Yet, like Israel, Gomer’s heart turns back to her old life; she leaves the care of Hosea and goes back to prostitution. So the Lord tells Hosea, “Go and love your wife again, even though she commits adultery with another lover. This will illustrate that the Lord still loves Israel, even though the people have turned to other gods and love to worship them” (Hosea 3:1).
Like Gomer and like the people of Israel, we fail God over and over. We find it easier to return to our old ways, though they don’t bring us ultimate happiness and rather bring us harm.
Yet as Hosea came for Gomer and even paid a price to redeem her, God always shows up in pursuit of us, his people.
Through Christ, he pays the ultimate price to bring us back to him.
Sometimes, our spouse doesn't deserve our love. But just as we don't deserve God's love, and yet he pours it out freely, let's aim to do the same with our wives and husbands.
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3. The Story of Ruth
If you haven’t read the book of Ruth recently, I highly encourage you to do so. It’s only four chapters, but is an amazing account of one woman’s commitment to her family and to caring for others, and in turn, God’s provision for her.
The story of Ruth opens on a despairing note. Ruth’s husband, father-in-law, and brother-in-law have all died, leaving herself, her sister-in-law, and her mother-in-law stranded in a strange land with no way to provide for themselves. But Ruth refuses to abandon her mother-in-law, and instead recommits to the relationship, though there seems to be nothing in it for her.
“Do not urge me to leave you or to return from following you,” Ruth tells Naomi, her mother-in-law. “For where you go I will go, and where you lodge I will lodge. Your people shall be my people, and your God my God” (Ruth 1:16).
Again, we see relentless pursuit of another in the midst of hardship. Although Ruth is not an Israelite herself, she demonstrates that she understands how this covenant works, and God honors her by providing a kind, well-respected husband for her who takes care of her and Naomi.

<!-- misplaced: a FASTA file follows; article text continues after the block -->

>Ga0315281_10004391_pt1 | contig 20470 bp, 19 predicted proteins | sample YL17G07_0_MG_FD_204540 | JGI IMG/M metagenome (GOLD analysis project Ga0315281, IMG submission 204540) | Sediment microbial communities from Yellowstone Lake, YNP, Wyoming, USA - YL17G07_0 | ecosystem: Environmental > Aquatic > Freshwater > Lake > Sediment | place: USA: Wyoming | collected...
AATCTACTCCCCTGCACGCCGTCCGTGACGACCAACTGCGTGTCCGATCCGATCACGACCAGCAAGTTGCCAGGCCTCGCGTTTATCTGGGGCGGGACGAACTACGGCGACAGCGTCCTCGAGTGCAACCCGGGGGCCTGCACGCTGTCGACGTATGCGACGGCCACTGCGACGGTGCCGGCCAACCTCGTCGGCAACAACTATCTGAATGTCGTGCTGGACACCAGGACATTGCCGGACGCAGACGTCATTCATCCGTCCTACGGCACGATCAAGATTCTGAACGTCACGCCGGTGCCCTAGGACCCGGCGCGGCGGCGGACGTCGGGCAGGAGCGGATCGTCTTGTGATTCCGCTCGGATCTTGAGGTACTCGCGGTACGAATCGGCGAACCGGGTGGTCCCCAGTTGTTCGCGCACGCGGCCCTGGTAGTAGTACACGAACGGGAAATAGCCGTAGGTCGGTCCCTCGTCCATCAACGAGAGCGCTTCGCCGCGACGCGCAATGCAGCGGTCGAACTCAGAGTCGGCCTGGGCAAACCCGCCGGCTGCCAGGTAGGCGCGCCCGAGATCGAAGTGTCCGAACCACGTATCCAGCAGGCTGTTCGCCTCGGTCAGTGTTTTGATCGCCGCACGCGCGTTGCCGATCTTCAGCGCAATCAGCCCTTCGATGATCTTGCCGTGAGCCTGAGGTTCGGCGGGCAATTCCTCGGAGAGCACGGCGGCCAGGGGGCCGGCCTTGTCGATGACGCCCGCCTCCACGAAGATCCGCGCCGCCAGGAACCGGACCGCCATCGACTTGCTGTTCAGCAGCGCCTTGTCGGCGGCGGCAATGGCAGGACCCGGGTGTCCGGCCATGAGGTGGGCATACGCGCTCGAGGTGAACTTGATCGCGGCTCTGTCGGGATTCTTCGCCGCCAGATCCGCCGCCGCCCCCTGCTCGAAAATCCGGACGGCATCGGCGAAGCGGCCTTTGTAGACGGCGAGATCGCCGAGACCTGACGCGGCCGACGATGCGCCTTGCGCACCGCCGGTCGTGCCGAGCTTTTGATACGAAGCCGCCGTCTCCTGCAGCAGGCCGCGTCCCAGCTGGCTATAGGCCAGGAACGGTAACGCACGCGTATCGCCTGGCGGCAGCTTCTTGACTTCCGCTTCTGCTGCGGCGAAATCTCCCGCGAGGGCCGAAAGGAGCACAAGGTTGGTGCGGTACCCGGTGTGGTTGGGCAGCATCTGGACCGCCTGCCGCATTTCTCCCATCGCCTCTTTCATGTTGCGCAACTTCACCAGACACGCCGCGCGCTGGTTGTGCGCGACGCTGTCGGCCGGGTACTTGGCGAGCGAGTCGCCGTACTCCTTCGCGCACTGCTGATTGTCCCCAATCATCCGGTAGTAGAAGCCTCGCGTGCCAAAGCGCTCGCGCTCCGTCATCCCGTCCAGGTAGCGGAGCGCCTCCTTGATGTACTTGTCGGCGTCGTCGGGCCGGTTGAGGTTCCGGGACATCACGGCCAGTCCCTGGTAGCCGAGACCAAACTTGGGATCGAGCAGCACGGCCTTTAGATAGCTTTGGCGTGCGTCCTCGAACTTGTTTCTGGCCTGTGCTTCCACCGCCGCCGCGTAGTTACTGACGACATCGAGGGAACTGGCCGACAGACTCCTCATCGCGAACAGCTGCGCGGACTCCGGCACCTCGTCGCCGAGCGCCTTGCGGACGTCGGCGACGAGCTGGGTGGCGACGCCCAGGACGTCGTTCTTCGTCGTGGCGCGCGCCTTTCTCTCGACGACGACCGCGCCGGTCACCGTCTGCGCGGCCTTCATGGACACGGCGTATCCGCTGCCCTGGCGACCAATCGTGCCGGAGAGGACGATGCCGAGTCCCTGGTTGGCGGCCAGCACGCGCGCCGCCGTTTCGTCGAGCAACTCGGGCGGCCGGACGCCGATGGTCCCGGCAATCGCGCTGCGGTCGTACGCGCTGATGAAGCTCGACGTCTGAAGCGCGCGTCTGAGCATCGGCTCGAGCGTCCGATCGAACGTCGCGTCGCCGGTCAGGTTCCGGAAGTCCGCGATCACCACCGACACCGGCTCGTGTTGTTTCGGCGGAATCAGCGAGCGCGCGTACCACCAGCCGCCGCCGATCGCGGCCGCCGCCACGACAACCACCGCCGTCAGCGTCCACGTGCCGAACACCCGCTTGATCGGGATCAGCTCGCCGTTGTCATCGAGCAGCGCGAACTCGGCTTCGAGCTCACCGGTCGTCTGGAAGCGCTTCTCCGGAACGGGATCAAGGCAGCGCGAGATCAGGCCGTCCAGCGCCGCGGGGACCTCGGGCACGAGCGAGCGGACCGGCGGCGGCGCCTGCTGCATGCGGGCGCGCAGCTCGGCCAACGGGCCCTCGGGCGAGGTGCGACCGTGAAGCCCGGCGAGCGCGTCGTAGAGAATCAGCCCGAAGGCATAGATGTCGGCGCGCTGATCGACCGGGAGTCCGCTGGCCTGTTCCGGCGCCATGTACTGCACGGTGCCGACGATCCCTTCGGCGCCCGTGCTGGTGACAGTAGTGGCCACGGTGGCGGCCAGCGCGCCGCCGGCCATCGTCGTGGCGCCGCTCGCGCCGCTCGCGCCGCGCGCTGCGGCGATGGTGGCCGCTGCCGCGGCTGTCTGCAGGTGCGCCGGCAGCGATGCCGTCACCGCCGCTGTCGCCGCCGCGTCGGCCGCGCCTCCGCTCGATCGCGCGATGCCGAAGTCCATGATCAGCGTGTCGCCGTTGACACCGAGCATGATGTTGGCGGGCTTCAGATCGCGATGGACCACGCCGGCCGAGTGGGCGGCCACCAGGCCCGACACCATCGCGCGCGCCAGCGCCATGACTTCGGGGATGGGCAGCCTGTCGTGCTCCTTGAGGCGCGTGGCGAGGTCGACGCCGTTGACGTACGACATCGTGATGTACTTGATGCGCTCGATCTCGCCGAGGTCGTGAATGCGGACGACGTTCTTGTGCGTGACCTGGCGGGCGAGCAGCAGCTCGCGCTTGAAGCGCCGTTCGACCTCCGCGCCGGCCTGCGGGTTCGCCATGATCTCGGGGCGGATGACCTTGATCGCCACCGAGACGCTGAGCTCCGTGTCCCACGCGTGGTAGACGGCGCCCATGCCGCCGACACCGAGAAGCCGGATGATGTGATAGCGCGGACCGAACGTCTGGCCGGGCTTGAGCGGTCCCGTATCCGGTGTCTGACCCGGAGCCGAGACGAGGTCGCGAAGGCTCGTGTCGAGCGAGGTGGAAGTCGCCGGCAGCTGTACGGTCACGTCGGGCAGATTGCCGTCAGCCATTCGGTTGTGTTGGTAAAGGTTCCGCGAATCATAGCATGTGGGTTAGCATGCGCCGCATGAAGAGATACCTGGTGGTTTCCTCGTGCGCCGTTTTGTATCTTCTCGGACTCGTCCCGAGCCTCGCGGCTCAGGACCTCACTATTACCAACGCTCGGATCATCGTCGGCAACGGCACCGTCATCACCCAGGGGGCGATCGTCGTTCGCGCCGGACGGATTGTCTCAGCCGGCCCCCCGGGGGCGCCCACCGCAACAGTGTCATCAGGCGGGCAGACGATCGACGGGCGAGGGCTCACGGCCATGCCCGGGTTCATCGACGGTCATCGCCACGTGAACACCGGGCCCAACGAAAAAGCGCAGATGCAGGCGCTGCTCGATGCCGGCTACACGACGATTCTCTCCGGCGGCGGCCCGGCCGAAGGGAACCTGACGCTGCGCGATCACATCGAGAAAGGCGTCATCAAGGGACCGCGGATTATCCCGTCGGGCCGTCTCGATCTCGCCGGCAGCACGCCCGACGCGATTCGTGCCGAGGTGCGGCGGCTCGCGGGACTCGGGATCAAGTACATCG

The story of Ruth provides a wonderful look at God’s love for his people, especially because Ruth can be seen as the figure doing the redeeming (by committing to Naomi even through hardship) and as the figure in need of redemption (as a poor widow herself, in need of protection and a husband).
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4. The Song of Solomon
This book of the Bible doesn’t get mentioned a lot, but it’s a truly beautiful love story between a man and his bride as well as a metaphor of Christ’s love for his Bride, the Church.
The book is unique among the other books of the Bible in that it doesn’t focus on laws or commands and doesn’t provide prescriptive guidance for living a Godly life. Instead, it focuses on the beautiful and loving relationship between the main characters which mirror the depth of love and commitment Christ has for his Bride--all those who believe in him.
The man’s call to his bride echoes God’s continual call to us to draw near to him:
“My lover said to me, ‘Rise up, my darling! Come away with me, my fair one! Look, the winter is past, and the rains are over and gone. The flowers are springing up, the season of singing birds has come, and the cooing of turtledoves fills the air. The fig trees are forming young fruit, and the fragrant grapevines are blossoming. Rise up, my darling! Come away with me, my fair one!’” (Song of Solomon 2:10-13).
Through these stories in Scripture, God reminds us of his relentless pursuit of us. His marriage covenant is not based on how well we uphold our end of the promise.
Though we, like those in these examples, may fail, he remains faithful. He sent his only Son, Jesus, as the ultimate commitment of how seriously he desires a true relational covenant with his people.
Like Hosea with Gomer, he is not only willing to receive us back into his love and protection after we go our own way--he left his throne to pursue us himself so that we can experience the blessings of union with him.